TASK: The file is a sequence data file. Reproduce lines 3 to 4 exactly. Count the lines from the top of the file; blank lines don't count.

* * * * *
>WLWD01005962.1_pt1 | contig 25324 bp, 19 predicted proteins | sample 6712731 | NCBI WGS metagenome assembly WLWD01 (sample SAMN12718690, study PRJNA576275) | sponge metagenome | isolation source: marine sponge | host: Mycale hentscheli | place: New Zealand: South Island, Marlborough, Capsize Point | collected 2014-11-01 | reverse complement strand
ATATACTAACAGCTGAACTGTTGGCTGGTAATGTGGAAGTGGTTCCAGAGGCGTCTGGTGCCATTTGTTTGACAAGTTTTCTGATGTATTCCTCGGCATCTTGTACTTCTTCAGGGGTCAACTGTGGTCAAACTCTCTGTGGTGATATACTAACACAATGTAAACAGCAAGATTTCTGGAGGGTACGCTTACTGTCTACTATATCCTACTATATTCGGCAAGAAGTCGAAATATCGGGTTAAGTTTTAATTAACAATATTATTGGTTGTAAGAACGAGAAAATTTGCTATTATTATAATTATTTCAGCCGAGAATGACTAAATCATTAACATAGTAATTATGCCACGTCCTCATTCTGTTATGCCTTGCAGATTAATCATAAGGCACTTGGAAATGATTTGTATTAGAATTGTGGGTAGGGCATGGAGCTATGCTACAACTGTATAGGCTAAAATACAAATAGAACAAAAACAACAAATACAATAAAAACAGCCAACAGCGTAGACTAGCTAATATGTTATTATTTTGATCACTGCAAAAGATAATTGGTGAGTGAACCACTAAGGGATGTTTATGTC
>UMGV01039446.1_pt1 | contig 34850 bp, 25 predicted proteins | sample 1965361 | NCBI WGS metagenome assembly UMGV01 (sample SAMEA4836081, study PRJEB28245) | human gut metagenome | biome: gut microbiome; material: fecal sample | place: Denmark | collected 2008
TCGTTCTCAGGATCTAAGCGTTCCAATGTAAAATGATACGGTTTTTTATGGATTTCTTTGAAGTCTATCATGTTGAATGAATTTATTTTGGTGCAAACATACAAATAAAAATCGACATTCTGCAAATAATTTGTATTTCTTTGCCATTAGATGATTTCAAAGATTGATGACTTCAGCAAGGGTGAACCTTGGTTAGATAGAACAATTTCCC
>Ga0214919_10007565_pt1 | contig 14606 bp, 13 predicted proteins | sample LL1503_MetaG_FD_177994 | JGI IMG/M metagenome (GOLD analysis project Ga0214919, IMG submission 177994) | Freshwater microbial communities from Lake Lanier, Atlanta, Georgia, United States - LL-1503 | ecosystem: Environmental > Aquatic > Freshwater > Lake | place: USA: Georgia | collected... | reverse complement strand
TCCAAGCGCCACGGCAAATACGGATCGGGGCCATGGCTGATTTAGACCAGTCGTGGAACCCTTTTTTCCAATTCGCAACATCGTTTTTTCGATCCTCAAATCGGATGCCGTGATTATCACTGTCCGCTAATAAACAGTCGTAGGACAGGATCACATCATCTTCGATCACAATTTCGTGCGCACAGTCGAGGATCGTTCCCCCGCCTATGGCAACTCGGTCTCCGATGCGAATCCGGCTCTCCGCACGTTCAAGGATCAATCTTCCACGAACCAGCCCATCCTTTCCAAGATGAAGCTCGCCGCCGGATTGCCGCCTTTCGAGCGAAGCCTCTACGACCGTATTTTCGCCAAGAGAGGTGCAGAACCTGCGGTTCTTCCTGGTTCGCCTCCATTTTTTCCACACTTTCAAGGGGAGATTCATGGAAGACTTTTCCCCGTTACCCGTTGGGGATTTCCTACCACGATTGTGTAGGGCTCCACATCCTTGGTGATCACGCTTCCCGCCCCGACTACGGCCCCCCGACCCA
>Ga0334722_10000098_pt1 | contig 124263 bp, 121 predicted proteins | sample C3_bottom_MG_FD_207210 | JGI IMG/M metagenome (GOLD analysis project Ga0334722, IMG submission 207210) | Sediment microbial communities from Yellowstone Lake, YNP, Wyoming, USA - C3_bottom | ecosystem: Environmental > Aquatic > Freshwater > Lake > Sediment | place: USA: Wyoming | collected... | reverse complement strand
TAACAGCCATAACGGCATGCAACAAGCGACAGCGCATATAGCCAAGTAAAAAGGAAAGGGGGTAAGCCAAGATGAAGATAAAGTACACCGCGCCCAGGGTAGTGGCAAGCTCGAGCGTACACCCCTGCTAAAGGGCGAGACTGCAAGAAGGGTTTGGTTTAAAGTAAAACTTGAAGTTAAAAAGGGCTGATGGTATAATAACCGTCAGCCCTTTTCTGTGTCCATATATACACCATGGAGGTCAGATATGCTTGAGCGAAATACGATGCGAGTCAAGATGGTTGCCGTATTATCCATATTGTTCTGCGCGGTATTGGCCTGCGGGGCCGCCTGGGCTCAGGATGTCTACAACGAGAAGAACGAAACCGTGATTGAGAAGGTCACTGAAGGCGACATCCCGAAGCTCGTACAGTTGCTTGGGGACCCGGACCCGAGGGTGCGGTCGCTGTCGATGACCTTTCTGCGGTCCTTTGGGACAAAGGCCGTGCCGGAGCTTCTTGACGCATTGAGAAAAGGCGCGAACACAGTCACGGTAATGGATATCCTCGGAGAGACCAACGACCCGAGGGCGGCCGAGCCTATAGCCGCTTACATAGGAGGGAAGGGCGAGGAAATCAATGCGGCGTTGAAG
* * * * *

>UMGV01039446.1_pt1 | contig 34850 bp, 25 predicted proteins | sample 1965361 | NCBI WGS metagenome assembly UMGV01 (sample SAMEA4836081, study PRJEB28245) | human gut metagenome | biome: gut microbiome; material: fecal sample | place: Denmark | collected 2008
TCGTTCTCAGGATCTAAGCGTTCCAATGTAAAATGATACGGTTTTTTATGGATTTCTTTGAAGTCTATCATGTTGAATGAATTTATTTTGGTGCAAACATACAAATAAAAATCGACATTCTGCAAATAATTTGTATTTCTTTGCCATTAGATGATTTCAAAGATTGATGACTTCAGCAAGGGTGAACCTTGGTTAGATAGAACAATTTCCC